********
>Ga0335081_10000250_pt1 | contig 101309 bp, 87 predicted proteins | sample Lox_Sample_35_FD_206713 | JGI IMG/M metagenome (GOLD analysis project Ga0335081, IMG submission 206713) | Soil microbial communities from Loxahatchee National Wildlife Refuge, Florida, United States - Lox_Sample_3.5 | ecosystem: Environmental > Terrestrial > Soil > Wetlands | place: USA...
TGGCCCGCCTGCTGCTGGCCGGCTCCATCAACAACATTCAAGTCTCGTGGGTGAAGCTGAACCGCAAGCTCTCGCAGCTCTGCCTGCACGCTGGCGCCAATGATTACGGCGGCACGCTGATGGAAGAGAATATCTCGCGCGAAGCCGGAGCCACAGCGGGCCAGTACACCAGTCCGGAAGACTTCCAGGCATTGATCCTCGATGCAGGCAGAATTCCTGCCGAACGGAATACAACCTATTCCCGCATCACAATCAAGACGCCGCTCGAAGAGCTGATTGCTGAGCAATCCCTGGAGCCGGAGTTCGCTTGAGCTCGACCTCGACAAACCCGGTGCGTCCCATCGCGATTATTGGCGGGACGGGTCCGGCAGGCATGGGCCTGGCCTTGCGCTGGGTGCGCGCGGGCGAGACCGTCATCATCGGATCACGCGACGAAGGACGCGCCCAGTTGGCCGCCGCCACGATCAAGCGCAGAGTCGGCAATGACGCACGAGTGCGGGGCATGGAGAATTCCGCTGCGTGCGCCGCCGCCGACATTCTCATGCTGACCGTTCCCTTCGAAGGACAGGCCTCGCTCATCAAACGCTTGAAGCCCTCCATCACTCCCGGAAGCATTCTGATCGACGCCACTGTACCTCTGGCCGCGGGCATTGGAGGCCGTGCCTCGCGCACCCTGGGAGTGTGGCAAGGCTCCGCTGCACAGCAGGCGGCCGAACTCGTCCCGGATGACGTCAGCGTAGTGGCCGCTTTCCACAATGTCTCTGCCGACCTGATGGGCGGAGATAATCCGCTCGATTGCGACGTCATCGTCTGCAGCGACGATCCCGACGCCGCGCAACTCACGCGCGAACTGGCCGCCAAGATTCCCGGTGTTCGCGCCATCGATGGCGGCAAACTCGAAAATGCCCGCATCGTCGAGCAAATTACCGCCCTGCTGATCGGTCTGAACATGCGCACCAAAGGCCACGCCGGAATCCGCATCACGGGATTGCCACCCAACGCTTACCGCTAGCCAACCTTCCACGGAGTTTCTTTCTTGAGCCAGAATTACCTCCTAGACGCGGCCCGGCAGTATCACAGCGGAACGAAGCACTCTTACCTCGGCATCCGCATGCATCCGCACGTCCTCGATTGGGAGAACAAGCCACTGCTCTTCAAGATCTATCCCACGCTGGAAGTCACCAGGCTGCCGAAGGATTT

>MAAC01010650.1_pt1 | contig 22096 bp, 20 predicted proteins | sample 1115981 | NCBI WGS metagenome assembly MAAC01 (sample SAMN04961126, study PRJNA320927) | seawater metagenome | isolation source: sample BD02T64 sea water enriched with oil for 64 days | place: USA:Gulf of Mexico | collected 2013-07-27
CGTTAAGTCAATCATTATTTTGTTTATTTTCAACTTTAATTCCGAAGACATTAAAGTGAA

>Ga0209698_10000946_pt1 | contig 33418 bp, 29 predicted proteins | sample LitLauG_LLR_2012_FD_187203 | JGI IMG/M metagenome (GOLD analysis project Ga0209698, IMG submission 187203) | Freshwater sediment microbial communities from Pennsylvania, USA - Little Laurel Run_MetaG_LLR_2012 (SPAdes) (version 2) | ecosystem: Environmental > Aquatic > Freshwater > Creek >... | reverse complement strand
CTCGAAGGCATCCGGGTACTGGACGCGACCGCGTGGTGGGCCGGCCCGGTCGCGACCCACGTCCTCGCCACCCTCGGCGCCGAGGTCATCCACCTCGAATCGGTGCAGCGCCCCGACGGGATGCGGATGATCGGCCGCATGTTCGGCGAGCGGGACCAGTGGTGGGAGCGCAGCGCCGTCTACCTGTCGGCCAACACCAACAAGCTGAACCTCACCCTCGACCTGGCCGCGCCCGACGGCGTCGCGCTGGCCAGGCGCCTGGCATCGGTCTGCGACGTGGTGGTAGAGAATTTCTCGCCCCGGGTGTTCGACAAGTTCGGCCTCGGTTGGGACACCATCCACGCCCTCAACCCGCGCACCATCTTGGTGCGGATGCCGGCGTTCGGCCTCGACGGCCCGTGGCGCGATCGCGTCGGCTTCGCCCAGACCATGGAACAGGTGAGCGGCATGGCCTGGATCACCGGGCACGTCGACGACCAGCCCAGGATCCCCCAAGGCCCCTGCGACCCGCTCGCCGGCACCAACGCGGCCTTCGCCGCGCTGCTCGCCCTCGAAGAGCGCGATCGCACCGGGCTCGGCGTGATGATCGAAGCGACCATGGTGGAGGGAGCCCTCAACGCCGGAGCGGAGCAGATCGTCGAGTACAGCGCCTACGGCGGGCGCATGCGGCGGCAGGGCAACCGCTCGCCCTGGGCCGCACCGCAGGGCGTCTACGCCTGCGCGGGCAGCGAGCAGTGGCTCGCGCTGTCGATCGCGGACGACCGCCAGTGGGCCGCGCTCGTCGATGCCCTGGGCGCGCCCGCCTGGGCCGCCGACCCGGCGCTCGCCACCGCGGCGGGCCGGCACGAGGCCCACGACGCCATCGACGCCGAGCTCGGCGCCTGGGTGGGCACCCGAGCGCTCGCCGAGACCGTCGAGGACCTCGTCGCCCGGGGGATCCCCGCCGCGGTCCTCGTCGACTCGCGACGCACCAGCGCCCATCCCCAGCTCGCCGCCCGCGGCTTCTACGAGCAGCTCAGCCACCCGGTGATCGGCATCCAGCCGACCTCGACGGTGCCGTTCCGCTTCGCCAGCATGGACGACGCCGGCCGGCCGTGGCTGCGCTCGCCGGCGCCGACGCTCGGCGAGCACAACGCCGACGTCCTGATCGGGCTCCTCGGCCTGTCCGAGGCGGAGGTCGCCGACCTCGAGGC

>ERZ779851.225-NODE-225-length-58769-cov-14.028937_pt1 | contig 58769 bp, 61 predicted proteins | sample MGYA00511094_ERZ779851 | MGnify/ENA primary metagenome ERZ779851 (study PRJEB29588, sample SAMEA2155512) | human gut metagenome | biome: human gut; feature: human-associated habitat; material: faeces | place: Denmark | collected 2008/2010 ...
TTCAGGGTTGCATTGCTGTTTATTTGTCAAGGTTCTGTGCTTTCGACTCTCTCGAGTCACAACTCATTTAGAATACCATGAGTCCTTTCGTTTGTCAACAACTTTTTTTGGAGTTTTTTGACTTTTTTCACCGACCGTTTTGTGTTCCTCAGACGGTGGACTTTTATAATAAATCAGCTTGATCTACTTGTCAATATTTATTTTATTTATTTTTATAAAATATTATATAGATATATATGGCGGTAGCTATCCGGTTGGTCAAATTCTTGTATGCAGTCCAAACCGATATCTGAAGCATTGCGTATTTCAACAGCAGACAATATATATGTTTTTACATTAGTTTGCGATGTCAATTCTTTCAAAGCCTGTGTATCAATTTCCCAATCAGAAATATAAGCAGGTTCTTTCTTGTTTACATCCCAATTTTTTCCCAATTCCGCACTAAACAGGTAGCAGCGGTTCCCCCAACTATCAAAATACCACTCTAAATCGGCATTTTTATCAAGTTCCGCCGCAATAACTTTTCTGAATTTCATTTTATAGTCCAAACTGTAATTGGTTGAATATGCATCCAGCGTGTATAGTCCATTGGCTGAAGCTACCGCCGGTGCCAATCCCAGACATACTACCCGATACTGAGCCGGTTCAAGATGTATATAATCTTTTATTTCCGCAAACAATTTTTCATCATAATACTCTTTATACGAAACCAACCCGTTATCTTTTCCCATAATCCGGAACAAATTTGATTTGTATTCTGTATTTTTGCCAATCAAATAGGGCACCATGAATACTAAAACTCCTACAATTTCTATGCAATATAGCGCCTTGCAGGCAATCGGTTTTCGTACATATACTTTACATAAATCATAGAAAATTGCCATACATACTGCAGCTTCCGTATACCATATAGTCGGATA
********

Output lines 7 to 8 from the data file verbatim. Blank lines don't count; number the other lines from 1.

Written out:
>ERZ779851.225-NODE-225-length-58769-cov-14.028937_pt1 | contig 58769 bp, 61 predicted proteins | sample MGYA00511094_ERZ779851 | MGnify/ENA primary metagenome ERZ779851 (study PRJEB29588, sample SAMEA2155512) | human gut metagenome | biome: human gut; feature: human-associated habitat; material: faeces | place: Denmark | collected 2008/2010 ...
TTCAGGGTTGCATTGCTGTTTATTTGTCAAGGTTCTGTGCTTTCGACTCTCTCGAGTCACAACTCATTTAGAATACCATGAGTCCTTTCGTTTGTCAACAACTTTTTTTGGAGTTTTTTGACTTTTTTCACCGACCGTTTTGTGTTCCTCAGACGGTGGACTTTTATAATAAATCAGCTTGATCTACTTGTCAATATTTATTTTATTTATTTTTATAAAATATTATATAGATATATATGGCGGTAGCTATCCGGTTGGTCAAATTCTTGTATGCAGTCCAAACCGATATCTGAAGCATTGCGTATTTCAACAGCAGACAATATATATGTTTTTACATTAGTTTGCGATGTCAATTCTTTCAAAGCCTGTGTATCAATTTCCCAATCAGAAATATAAGCAGGTTCTTTCTTGTTTACATCCCAATTTTTTCCCAATTCCGCACTAAACAGGTAGCAGCGGTTCCCCCAACTATCAAAATACCACTCTAAATCGGCATTTTTATCAAGTTCCGCCGCAATAACTTTTCTGAATTTCATTTTATAGTCCAAACTGTAATTGGTTGAATATGCATCCAGCGTGTATAGTCCATTGGCTGAAGCTACCGCCGGTGCCAATCCCAGACATACTACCCGATACTGAGCCGGTTCAAGATGTATATAATCTTTTATTTCCGCAAACAATTTTTCATCATAATACTCTTTATACGAAACCAACCCGTTATCTTTTCCCATAATCCGGAACAAATTTGATTTGTATTCTGTATTTTTGCCAATCAAATAGGGCACCATGAATACTAAAACTCCTACAATTTCTATGCAATATAGCGCCTTGCAGGCAATCGGTTTTCGTACATATACTTTACATAAATCATAGAAAATTGCCATACATACTGCAGCTTCCGTATACCATATAGTCGGATA